Wednesday, July 30, 2014

Opportunity Cost

In economic theory, an opportunity cost is the cost of the second best option when there is a choice on how to use limited resources.

This is most obvious when we consider the limited resource that is our time. We have a limited amount of time that cannot be returned or repurposed once it is used up. There are no second hand shops to pick up used time and no way to magically grant yourself more time (in fact, the irony stands that most of our efforts to create more time in our lives, whether by exercise, changed eating habits, etc, are only nominally helpful in creating more time in our lives -- for there is actually time lost in accomplishing these tasks).

Now here is the grand question of opportunity cost that you need to ask yourself with every task.

What did I give up for this?

Because you did give something up. The choice to watch television, go for a walk, take a nap, hike a mountain, bike a trail, or write a book all came at the expense of something else. And our ability to multitask can only minimize that opportunity cost a small amount (and a lot of research suggests that humans are very poor multitaskers, as the final products of two tasks done at once are far worse than the same two products done in sequence).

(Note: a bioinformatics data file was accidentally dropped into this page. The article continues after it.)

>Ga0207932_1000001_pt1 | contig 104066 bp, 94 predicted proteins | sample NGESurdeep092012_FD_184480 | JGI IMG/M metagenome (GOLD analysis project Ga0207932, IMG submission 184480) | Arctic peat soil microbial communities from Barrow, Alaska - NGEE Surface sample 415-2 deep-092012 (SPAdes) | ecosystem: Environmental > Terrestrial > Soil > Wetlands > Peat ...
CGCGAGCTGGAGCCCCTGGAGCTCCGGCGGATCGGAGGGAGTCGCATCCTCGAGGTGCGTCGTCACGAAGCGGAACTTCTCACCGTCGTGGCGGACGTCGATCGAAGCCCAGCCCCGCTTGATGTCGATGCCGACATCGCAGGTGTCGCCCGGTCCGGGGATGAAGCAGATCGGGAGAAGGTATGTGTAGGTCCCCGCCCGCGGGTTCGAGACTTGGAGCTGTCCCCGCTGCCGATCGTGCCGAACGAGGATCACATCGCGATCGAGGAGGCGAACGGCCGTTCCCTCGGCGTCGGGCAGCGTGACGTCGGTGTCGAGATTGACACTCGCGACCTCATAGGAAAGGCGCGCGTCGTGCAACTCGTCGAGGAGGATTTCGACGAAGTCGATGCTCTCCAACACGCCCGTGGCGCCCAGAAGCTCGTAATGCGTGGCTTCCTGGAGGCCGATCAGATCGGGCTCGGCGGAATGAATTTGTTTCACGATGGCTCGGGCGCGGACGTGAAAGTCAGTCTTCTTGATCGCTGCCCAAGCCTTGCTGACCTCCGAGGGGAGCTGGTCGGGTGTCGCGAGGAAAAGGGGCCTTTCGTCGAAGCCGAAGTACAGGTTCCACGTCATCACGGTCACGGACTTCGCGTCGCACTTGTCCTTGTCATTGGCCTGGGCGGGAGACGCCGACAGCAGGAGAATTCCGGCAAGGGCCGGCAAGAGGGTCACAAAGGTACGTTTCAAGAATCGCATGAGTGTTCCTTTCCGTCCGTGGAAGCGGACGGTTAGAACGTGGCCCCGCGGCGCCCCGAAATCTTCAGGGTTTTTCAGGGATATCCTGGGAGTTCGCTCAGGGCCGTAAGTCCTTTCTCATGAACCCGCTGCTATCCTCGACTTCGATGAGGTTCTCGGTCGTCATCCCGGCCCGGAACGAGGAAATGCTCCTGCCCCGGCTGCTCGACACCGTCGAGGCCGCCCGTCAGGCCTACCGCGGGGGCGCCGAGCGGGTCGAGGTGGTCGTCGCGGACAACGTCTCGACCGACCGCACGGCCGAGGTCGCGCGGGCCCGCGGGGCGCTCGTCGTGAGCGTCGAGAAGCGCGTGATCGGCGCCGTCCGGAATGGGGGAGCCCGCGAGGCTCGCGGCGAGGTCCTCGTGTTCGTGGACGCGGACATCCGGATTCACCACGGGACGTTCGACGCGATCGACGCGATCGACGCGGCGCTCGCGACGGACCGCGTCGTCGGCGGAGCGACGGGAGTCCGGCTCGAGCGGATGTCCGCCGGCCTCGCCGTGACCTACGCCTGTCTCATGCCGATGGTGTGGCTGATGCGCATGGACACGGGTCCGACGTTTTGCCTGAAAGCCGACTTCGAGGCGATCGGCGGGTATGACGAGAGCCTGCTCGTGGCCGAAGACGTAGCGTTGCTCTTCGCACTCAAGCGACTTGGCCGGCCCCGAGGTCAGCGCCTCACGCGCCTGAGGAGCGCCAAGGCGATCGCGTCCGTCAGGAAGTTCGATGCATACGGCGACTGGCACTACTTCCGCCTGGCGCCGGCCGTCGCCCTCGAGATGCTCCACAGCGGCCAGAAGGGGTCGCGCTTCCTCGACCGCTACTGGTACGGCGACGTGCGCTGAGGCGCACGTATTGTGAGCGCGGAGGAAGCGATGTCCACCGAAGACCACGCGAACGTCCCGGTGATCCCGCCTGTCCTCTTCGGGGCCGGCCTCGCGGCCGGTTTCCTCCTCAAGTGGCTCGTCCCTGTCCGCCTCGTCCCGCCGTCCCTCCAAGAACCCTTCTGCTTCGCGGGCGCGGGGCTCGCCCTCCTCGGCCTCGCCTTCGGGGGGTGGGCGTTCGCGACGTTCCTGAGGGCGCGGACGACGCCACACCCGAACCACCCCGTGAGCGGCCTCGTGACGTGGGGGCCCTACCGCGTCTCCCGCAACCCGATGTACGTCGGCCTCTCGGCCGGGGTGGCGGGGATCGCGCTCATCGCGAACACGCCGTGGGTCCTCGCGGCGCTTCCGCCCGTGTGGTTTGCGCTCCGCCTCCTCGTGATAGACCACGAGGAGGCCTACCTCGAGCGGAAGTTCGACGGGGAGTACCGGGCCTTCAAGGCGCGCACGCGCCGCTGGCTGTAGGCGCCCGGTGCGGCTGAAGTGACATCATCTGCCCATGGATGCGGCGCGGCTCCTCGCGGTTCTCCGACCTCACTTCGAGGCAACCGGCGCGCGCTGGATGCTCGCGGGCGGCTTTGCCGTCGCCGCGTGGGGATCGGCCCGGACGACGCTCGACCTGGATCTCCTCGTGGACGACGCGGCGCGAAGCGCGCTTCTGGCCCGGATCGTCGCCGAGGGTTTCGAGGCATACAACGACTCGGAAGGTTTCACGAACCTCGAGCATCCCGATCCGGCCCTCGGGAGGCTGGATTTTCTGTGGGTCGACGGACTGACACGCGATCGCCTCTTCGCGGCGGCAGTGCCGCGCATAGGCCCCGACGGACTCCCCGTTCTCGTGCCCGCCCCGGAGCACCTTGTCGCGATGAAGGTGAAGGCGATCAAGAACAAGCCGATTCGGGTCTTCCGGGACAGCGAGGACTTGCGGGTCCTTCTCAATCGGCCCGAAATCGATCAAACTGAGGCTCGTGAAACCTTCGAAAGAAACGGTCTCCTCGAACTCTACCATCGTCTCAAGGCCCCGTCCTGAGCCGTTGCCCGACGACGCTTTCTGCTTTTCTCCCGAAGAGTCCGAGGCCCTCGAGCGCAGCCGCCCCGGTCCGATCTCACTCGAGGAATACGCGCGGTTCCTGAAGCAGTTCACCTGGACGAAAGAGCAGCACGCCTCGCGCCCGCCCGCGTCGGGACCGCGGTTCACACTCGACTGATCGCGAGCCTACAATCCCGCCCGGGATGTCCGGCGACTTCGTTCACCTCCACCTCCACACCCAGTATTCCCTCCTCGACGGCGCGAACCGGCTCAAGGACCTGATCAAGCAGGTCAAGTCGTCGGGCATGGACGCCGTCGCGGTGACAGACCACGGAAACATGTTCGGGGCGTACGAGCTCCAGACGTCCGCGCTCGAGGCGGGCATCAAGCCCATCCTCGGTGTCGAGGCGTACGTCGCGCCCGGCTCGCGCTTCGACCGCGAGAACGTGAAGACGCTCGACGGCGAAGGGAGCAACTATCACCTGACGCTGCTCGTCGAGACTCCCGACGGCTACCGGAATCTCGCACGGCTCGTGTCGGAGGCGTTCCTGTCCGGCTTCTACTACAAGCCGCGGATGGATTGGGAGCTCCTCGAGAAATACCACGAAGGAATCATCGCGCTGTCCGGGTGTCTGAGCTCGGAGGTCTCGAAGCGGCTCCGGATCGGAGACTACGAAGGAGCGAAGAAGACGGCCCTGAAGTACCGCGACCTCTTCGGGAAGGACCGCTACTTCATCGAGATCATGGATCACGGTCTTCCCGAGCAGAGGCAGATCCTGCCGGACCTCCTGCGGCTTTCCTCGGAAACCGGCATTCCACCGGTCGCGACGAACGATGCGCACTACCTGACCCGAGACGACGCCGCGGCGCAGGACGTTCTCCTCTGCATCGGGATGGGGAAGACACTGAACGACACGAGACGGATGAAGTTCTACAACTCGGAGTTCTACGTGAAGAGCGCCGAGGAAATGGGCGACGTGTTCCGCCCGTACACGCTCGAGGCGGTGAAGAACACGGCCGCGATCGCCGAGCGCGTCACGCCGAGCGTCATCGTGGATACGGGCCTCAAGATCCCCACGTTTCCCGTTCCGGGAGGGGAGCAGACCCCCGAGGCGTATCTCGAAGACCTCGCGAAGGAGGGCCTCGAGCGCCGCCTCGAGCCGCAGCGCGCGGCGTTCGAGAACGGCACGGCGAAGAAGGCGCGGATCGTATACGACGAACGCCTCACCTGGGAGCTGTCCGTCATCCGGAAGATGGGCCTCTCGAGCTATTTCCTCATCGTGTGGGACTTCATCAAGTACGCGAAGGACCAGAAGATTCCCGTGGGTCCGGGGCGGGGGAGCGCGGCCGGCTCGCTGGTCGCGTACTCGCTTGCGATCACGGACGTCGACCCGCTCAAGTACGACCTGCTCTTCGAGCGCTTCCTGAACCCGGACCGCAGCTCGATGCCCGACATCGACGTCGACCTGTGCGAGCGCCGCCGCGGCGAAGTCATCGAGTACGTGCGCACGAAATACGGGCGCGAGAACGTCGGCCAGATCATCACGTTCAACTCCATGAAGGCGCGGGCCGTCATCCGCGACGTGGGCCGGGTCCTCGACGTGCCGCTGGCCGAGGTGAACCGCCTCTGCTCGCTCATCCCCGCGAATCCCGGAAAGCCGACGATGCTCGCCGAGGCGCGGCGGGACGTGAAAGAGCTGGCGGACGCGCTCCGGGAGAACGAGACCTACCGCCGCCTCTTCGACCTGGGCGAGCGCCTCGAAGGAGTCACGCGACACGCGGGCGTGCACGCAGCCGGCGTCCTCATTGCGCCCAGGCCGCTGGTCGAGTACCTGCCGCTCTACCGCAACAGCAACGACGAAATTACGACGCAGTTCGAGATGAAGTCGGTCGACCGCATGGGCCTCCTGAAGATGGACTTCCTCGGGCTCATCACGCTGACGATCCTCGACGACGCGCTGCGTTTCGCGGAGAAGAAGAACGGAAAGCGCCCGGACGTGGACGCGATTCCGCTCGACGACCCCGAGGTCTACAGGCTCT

What did you give up for that hour of video gaming or television watching?

What could you have done instead of browsing social media?

What has gone undone because you are reading this post?

I'm not suggesting that television and social media are bad and I'm DEFINITELY NOT suggesting that reading this blog is bad. In fact, I think we should be assessing everything that takes our time, good or bad. 

Our hours our limited. The race is short. And I, for one, intend to do all I can for eternal gain, not for fleeting, temporal pleasure and self-glory. I will stumble along the way (wikipedia is my personal time sink). But I don't want to look back over my life and see an opportunity cost that far outweighed the choices I made with this one life.

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